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Posts Tagged ‘goodwill’

Have Yourself a Merry Little Show


How to plan and market holiday performances

By Rhee Gold

Does the thought of presenting a performance during the holiday season make you shudder with horror? Read on—this article, and the “Holiday Show Sampler” in this issue, might make you tingle with excitement instead.

Why do a show at such a busy time of year? The simple answer is that it’s good for the community, and your business. The period from mid-November through December is a great time to offer families that are looking for activities to enjoy together an occasion to be entertained. Parents are more likely to take their children to a holiday dance performance than they are to an annual recital or year-end performance. The diversity of content and length of many recitals can be a deterrent; holiday themes typically interest children more than standard recital fare does. Also, recital season coincides with graduations, weddings, and proms—commitments that can prevent potential students and their parents from attending your production.

Children are already excited at this time of year, so it’s a great chance to capture their holiday spirit and spark their imaginations. Inspiring young children to appreciate dance—and to want to be up on that stage—is good not only for your school but for dance education in general. And if you offer a January registration at your school, the timing is perfect to show potential clients what your dance program is all about.

Start planning early
Summer is the best time to start developing your holiday performance concept and strategy for success. Consider getting together with your faculty or other dance teachers for a fun brainstorming session. The best part of the decision-making process for a holiday show is that anything goes! One thing to keep in mind, though—a holiday performance should be family entertainment, with something for everyone, from young children to grandparents.

Start by contemplating the following:

  • Do you want to do a traditional Nutcracker or put a creative, modern twist on the old tradition? Can you include music and themes that allow you to integrate various dance forms, like hip-hop, jazz, tap, and modern?
  • Is it important to avoid a religious theme that could offend certain audiences? Or would your viewers appreciate a religious theme that incorporates diverse beliefs?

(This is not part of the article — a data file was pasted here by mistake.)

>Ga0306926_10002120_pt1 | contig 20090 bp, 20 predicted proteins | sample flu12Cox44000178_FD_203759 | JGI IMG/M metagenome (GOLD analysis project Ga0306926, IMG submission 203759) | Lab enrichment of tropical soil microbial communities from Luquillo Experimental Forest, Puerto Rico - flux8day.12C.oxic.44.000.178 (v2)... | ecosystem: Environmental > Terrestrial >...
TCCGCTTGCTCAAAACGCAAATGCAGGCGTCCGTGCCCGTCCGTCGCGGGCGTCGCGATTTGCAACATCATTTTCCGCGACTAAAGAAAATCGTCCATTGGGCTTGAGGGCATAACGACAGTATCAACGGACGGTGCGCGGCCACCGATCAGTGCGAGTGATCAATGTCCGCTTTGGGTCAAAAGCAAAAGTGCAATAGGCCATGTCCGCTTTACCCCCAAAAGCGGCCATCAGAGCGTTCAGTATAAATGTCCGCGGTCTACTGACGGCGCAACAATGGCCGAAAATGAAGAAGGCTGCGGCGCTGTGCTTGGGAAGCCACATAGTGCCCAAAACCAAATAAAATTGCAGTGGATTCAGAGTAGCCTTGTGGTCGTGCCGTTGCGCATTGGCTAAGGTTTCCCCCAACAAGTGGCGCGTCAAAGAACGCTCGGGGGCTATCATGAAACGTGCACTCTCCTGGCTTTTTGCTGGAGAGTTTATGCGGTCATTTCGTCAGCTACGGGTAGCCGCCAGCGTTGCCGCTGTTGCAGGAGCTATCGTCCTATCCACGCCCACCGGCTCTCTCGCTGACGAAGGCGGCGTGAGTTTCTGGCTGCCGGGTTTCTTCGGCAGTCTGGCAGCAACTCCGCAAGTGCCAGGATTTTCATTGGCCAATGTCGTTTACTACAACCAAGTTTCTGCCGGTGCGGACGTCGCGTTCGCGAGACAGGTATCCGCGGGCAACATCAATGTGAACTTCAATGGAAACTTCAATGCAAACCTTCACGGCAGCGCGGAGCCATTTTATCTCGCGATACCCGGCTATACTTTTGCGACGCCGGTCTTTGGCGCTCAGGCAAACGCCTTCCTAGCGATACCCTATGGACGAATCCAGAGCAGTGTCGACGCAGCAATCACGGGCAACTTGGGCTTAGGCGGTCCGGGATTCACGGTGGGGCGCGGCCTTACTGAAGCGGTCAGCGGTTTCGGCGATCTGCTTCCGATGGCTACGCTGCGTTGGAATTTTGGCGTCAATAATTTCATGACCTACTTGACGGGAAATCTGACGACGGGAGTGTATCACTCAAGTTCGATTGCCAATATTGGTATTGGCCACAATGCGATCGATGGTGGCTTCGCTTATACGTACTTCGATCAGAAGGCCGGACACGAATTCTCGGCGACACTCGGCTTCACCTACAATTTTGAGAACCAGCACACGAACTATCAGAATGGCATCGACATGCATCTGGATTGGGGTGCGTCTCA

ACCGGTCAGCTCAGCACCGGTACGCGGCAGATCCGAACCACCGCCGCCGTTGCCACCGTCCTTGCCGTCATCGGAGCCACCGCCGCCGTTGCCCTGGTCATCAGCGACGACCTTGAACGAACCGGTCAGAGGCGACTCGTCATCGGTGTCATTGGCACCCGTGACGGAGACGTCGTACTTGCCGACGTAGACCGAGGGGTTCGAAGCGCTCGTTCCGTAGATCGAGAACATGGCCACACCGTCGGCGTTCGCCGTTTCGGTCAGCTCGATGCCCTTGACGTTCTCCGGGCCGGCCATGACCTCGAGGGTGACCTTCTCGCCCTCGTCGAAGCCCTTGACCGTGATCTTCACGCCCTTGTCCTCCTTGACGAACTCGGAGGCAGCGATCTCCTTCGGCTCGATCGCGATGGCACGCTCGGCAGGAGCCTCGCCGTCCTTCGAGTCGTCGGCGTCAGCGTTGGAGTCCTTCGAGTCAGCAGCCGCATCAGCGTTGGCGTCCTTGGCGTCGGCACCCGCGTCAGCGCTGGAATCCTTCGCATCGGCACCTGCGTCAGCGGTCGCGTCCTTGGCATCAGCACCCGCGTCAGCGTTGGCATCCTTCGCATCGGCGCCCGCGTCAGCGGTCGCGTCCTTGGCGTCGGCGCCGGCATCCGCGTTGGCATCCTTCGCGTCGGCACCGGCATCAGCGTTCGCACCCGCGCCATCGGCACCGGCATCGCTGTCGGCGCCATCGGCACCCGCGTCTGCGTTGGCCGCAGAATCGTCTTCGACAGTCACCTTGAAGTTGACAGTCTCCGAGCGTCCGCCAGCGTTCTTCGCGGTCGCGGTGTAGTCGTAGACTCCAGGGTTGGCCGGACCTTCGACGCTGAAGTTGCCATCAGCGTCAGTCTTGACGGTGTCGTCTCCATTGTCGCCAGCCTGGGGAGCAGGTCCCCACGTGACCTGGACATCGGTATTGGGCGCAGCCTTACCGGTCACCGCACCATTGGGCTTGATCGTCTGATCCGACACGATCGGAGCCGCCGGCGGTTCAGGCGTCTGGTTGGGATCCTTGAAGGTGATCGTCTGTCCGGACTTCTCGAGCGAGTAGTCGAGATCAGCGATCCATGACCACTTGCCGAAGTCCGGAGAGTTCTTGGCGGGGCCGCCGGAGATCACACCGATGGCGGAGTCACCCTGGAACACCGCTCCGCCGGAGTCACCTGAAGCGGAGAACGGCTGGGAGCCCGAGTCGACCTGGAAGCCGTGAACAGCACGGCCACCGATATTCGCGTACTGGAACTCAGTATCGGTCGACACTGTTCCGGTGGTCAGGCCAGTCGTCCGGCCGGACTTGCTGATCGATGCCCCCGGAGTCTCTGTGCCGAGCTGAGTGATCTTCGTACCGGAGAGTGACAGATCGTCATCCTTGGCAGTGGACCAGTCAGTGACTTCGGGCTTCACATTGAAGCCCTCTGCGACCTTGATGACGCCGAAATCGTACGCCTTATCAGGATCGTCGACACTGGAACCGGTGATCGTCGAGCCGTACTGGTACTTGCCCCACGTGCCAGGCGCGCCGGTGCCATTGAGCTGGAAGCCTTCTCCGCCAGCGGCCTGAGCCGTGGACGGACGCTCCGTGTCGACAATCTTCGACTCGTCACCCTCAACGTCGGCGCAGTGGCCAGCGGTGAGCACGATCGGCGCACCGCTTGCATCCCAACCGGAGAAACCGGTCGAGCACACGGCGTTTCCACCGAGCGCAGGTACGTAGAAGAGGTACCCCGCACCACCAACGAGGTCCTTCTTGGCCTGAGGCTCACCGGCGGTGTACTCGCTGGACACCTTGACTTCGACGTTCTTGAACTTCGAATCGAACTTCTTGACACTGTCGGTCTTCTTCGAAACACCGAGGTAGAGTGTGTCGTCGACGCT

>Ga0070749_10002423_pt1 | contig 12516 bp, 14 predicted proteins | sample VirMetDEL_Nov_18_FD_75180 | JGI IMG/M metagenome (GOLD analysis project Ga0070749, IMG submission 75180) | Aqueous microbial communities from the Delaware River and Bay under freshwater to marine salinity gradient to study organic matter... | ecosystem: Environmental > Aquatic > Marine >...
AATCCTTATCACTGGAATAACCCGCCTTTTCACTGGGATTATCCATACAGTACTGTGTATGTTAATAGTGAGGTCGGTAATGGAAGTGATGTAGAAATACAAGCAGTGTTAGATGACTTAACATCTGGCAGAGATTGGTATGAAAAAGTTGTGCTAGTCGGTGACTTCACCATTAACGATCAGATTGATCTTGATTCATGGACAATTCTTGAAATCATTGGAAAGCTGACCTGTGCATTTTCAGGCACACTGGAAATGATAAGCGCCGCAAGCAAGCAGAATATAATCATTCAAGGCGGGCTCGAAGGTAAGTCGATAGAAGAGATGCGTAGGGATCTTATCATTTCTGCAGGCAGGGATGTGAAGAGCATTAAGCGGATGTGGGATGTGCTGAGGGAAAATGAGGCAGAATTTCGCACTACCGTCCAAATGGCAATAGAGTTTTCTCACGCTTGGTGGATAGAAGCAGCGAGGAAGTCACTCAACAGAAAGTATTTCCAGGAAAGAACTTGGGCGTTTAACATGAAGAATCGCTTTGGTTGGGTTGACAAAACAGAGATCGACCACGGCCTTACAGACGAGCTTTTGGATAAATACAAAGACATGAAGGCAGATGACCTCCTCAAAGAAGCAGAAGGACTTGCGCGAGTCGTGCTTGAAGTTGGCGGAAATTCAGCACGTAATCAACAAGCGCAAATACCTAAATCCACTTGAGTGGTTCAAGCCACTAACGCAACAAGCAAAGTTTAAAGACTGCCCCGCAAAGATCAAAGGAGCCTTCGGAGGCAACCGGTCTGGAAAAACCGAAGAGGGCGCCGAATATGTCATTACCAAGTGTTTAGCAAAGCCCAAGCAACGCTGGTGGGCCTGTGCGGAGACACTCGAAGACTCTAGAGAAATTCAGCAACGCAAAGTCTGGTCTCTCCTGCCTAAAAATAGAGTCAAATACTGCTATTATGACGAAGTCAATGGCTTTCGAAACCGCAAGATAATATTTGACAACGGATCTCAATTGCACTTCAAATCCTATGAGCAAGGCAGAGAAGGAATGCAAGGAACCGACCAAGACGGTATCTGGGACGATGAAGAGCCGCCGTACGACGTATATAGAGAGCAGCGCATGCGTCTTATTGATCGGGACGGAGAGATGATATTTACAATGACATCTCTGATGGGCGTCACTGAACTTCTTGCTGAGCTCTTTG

• Do you want to come up with your own unique dance tradition to celebrate the holidays?

Practical considerations
Get all your students involved in the holiday performance. Don’t think of it as another opportunity to show off your best dancers; they have plenty of chances to shine at competitions or other concerts. Make this show a performance opportunity for everyone in your school, regardless of age or skill level. According to my seminar statistics, recreational and preschool populations comprise 85 percent of American and Canadian dance schools, compared to the 15 percent of students who participate in intensive or competitive programs. If you want to build a strong base of recreational students who will be loyal to your school, create dance experiences that involve everyone, from preschool to advanced.

Borrow an idea from ballet companies that alternate casts of children in their Nutcracker performances. Why? It’s a good strategy to increase ticket sales. The “babies” draw the most guests to annual recitals, so the more of your school’s younger set you can include in the performance, the better. The audience will love them, no matter what they do!

Why do a show at such a busy time of year? The simple answer is that it’s good for the community, and your business.

Consider taking the concept of inclusiveness a step further by involving your students’ parents. I once saw a Nutcracker spin-off that included a routine by parents who performed a soft-shoe to “Old Bones,” sung by George Burns. It was fun, entertaining, and an audience favorite.

Save money and create goodwill
Create a fulfilling experience for everyone involved and cut back on production expenses by earmarking the proceeds from your holiday show for a charity. When choosing an organization, keep in mind that one that benefits children dovetails nicely with the holiday spirit and makes a good partnership for your students. A benefit performance can offer some advantages, including qualifying your school for nonprofit rates for auditorium rental, program or poster printing, and other expenses. Also, local newspapers and radio and television stations are more likely to cover your event if it benefits a nonprofit organization. That’s good for charity and your school.